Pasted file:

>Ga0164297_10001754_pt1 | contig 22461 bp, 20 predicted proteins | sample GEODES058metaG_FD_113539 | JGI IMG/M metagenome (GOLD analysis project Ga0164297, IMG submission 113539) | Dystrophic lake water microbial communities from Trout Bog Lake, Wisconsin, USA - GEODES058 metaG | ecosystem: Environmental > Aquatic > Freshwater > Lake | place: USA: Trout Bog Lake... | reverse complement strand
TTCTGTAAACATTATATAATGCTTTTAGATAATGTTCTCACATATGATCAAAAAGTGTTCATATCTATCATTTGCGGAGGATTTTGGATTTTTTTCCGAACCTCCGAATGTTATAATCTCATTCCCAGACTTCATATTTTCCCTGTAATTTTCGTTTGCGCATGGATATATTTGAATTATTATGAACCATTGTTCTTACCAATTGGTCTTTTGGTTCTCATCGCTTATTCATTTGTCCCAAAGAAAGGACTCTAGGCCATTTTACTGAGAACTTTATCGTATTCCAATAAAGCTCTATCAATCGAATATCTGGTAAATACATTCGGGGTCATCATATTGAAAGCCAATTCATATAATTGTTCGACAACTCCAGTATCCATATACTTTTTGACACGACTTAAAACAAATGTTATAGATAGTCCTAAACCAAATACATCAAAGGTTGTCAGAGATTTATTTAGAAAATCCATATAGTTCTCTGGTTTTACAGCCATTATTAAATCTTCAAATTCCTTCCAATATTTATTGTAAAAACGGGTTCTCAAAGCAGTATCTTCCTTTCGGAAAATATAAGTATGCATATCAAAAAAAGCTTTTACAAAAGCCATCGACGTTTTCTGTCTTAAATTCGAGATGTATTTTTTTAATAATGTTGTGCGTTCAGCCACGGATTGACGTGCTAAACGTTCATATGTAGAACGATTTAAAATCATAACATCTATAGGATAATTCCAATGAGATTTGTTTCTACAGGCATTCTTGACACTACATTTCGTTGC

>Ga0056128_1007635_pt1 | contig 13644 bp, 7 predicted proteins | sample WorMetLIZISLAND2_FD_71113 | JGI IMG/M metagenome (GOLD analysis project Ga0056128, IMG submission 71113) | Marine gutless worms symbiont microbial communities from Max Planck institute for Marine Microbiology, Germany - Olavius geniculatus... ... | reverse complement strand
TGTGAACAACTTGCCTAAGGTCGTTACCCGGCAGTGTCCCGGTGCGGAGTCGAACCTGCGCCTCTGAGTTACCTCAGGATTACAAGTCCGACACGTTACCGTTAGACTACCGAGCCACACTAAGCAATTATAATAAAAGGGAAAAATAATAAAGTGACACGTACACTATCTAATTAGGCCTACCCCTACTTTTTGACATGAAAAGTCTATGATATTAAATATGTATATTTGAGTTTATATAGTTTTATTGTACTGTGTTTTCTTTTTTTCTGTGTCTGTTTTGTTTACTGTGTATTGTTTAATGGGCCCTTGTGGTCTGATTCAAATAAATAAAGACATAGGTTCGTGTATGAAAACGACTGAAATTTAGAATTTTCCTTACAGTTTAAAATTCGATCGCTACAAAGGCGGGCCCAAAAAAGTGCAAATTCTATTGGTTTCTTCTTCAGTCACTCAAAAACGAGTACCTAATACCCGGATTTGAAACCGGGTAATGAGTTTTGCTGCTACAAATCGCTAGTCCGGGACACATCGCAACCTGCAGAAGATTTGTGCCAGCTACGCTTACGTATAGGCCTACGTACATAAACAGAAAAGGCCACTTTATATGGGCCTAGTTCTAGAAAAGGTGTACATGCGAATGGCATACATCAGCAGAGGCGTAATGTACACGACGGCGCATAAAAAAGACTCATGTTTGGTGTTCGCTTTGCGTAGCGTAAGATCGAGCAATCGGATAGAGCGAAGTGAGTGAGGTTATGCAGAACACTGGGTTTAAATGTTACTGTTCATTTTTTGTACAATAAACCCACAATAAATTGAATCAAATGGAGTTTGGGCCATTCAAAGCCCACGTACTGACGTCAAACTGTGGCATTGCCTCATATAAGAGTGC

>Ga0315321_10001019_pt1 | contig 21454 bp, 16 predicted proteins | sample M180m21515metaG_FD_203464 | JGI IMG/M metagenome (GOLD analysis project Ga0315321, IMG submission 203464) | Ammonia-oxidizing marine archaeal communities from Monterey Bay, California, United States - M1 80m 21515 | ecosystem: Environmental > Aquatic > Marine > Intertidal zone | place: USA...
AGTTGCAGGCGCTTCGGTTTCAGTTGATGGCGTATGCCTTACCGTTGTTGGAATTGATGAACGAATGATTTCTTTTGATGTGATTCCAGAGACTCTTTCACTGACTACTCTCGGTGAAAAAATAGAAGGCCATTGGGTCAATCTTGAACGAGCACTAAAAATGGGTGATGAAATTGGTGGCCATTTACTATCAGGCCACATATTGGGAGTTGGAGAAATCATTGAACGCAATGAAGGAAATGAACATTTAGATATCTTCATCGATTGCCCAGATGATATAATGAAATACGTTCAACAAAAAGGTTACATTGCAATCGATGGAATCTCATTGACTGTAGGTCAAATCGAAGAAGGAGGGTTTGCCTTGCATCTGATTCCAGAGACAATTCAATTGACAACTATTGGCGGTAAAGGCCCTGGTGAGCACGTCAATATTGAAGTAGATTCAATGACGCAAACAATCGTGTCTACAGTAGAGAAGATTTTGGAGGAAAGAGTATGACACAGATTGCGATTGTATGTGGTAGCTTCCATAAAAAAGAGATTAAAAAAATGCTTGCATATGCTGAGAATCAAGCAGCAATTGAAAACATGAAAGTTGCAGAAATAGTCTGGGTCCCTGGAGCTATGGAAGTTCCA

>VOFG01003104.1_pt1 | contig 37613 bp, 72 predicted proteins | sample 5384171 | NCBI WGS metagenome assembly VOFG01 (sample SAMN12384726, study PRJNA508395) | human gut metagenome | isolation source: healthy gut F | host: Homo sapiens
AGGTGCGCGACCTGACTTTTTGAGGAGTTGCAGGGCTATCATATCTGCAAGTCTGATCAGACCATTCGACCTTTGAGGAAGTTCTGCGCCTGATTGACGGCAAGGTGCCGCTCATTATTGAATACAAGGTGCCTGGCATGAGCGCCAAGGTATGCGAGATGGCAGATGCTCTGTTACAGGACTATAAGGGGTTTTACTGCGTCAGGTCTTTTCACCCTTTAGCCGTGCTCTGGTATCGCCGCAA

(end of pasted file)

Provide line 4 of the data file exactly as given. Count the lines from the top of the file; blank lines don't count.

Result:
TGTGAACAACTTGCCTAAGGTCGTTACCCGGCAGTGTCCCGGTGCGGAGTCGAACCTGCGCCTCTGAGTTACCTCAGGATTACAAGTCCGACACGTTACCGTTAGACTACCGAGCCACACTAAGCAATTATAATAAAAGGGAAAAATAATAAAGTGACACGTACACTATCTAATTAGGCCTACCCCTACTTTTTGACATGAAAAGTCTATGATATTAAATATGTATATTTGAGTTTATATAGTTTTATTGTACTGTGTTTTCTTTTTTTCTGTGTCTGTTTTGTTTACTGTGTATTGTTTAATGGGCCCTTGTGGTCTGATTCAAATAAATAAAGACATAGGTTCGTGTATGAAAACGACTGAAATTTAGAATTTTCCTTACAGTTTAAAATTCGATCGCTACAAAGGCGGGCCCAAAAAAGTGCAAATTCTATTGGTTTCTTCTTCAGTCACTCAAAAACGAGTACCTAATACCCGGATTTGAAACCGGGTAATGAGTTTTGCTGCTACAAATCGCTAGTCCGGGACACATCGCAACCTGCAGAAGATTTGTGCCAGCTACGCTTACGTATAGGCCTACGTACATAAACAGAAAAGGCCACTTTATATGGGCCTAGTTCTAGAAAAGGTGTACATGCGAATGGCATACATCAGCAGAGGCGTAATGTACACGACGGCGCATAAAAAAGACTCATGTTTGGTGTTCGCTTTGCGTAGCGTAAGATCGAGCAATCGGATAGAGCGAAGTGAGTGAGGTTATGCAGAACACTGGGTTTAAATGTTACTGTTCATTTTTTGTACAATAAACCCACAATAAATTGAATCAAATGGAGTTTGGGCCATTCAAAGCCCACGTACTGACGTCAAACTGTGGCATTGCCTCATATAAGAGTGC